Children Below. Parents Above. Stressed-Out Caregivers in the Middle.
In 1981, social worker Dorothy Miller coined the name “the sandwich generation”. The term describes adult children who are “sandwiched” between their aging parents and their own maturing children. Many people thought retirement would be a time to finally be free of responsibilities. Suddenly, they find themselves saddled with becoming caregivers and one of the most stressful times of their lives.
A Generation of Caregivers
Caregiving is the heart of the sandwich generation definition. And caregiving is a responsibility that can cost significant time and money. For example, of American adults who are caregivers for a parent and a child, nearly 80% invest a minimum of 23 hours per week of unpaid time caring for their parents or their in-laws.
In addition to that stunning statistic:
- 30% of caregivers also report spending an additional 26 hours per week helping their children
- Women in particular report additional childcare responsibilities—an average of 28 hours per week (presumably caring for grandchildren, but actual familial relationships were not specified)
- 70% reported also contributing financial support to parents
Caring for aging relatives and/or children simultaneously, in addition to tending to your own everyday responsibilities can cause chronic stress. The toll of these constant demands on a body, mind, and spirit can lead to physical, emotional, and mental consequences.
Three Ways Caregivers Can Cope with Chronic Stress
1. Maintain A Sense of Control
None of us control external events like weather, politics, or even whether the neighbor dog is barking all night long. But we can control our reactions to our situations and circumstances.
People who believe they control their own situations are less stressed and have better mental health. When you believe you have no control over outside forces, your stress levels are higher and caregiving is harder. The next time you feel controlled or trapped, ask for help, step away, make a call, or attempt to solve the problem step by step.
2. Your Own Support Network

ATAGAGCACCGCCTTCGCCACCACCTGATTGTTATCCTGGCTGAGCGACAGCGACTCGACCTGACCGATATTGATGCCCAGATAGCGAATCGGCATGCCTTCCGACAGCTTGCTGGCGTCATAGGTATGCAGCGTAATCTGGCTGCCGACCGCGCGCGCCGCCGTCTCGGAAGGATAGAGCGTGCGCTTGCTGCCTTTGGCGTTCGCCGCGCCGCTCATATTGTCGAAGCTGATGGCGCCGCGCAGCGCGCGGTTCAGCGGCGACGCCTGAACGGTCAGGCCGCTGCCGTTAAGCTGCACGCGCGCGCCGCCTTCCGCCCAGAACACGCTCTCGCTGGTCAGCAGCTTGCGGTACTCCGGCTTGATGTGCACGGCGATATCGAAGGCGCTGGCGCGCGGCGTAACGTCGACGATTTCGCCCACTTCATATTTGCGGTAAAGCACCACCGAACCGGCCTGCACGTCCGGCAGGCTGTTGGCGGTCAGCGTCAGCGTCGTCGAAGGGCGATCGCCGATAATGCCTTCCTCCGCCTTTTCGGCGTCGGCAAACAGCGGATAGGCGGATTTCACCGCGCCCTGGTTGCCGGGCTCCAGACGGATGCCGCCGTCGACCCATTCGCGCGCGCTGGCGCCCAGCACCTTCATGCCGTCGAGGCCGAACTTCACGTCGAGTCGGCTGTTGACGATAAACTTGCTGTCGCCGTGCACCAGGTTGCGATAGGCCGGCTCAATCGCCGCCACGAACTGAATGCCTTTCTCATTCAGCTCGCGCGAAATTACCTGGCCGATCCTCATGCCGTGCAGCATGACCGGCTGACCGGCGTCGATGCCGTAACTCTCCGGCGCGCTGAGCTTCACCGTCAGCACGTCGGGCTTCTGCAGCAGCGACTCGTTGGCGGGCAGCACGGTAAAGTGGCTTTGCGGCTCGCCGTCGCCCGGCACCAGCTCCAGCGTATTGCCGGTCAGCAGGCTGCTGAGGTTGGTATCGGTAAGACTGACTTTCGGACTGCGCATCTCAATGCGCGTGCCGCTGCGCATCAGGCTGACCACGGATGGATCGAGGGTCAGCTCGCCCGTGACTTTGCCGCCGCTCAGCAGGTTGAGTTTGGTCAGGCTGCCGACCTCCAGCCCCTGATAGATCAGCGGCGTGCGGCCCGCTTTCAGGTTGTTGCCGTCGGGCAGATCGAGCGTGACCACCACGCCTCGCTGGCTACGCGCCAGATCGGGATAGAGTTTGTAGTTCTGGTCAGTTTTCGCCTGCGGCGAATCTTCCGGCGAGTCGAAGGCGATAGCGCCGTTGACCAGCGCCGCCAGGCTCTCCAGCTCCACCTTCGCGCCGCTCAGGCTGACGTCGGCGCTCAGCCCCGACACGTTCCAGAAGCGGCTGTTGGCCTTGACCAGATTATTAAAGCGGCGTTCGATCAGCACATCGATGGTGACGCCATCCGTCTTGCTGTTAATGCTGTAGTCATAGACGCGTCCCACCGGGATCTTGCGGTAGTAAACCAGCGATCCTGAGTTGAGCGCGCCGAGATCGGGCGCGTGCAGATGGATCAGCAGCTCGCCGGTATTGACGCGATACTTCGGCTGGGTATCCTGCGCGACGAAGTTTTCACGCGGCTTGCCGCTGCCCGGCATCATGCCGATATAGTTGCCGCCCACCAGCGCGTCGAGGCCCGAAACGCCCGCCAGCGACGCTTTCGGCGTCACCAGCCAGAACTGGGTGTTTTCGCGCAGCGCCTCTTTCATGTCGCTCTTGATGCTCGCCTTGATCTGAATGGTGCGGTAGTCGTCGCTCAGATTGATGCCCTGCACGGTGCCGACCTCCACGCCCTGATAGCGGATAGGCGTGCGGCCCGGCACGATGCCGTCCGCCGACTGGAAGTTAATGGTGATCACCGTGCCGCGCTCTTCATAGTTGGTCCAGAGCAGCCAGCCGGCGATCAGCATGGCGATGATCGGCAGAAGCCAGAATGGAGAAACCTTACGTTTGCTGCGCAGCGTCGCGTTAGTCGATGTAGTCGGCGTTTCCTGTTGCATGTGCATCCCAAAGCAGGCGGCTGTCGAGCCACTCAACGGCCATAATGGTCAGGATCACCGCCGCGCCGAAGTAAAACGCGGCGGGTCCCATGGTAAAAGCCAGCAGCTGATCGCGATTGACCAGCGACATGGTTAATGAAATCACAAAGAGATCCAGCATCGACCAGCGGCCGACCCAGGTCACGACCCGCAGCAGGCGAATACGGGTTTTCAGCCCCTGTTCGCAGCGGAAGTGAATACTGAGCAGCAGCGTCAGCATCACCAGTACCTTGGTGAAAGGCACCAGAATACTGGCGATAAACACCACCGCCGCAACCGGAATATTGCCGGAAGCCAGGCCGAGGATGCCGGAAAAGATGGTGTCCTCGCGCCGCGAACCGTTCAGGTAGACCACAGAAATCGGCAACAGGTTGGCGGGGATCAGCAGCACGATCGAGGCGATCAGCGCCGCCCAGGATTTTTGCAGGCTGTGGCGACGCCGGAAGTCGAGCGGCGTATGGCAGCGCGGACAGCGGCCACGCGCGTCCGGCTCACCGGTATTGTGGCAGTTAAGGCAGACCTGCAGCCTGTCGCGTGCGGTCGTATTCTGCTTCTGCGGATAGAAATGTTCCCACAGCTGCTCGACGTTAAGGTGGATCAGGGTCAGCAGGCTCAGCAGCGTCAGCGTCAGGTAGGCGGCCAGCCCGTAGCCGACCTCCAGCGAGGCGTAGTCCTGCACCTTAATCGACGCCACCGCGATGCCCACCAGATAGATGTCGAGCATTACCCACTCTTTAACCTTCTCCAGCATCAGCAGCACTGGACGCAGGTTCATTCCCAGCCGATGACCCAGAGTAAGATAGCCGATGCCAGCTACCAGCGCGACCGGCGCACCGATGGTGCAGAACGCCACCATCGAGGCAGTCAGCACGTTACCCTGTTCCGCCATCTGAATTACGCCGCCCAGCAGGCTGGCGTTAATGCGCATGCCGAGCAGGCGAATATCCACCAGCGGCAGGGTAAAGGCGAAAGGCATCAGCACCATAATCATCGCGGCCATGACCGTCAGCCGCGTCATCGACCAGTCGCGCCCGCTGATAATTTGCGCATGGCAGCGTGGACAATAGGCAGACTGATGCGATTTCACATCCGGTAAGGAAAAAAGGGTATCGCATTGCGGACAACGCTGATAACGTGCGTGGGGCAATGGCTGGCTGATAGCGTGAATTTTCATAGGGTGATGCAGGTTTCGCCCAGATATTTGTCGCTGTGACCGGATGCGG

The best defense against the stress you face as a caregiver is having others who care about your health.
Every caregiver needs support. The first source most of us have is from family and friends. These people can be great to talk to, take a respite from your responsibilities, or even enjoy some downtime with. Formal support groups are another option that many have been surprised to find so effective. Another option is alone time. Try a hobby like photography, taking tranquil hikes, or even baking a new recipe.
3. Your Own Physical Well-Being
Caregiving for a parent or an aging loved one comes with a unique double-edged sword. With all the time to take care of them, being able to maintain your own physical health is frequently neglected. The problem with that is caregiving has physical demands, including helping your loved one out of bed or a chair. The more you neglect your own fitness, nutrition, and rest, the more you’re setting yourself up for injury and illnesses.
Don’t forget to slow down. As every lifeguard is taught, to help others, your safety has to come first.
You are not alone! The majority of people facing the stresses of the sandwich generation are able to cope and succeed. A recent Pew research study found that 31% of sandwich generation members caring for two generations simultaneously reported they were “very happy”, and an additional 52% said they were “pretty happy.”
If a person already owns their home or lives in a place that’s affordable, then remaining at home can be viable and desirable. Even if you need the assistance of a home health aide, living independently may be substantially more affordable than relocating to an assisted living facility, especially if you’re prepared.
Home Healthcare Insurance from your association and AMBA makes it possible for you to stay in your own home with skilled assistance when faced with a medically necessary need for home health care. The plan lets you choose the amount of coverage, the number of covered weeks, and the duration of your waiting period. Sign up now at (833) 784-2161 or click to request a free Benefits Review.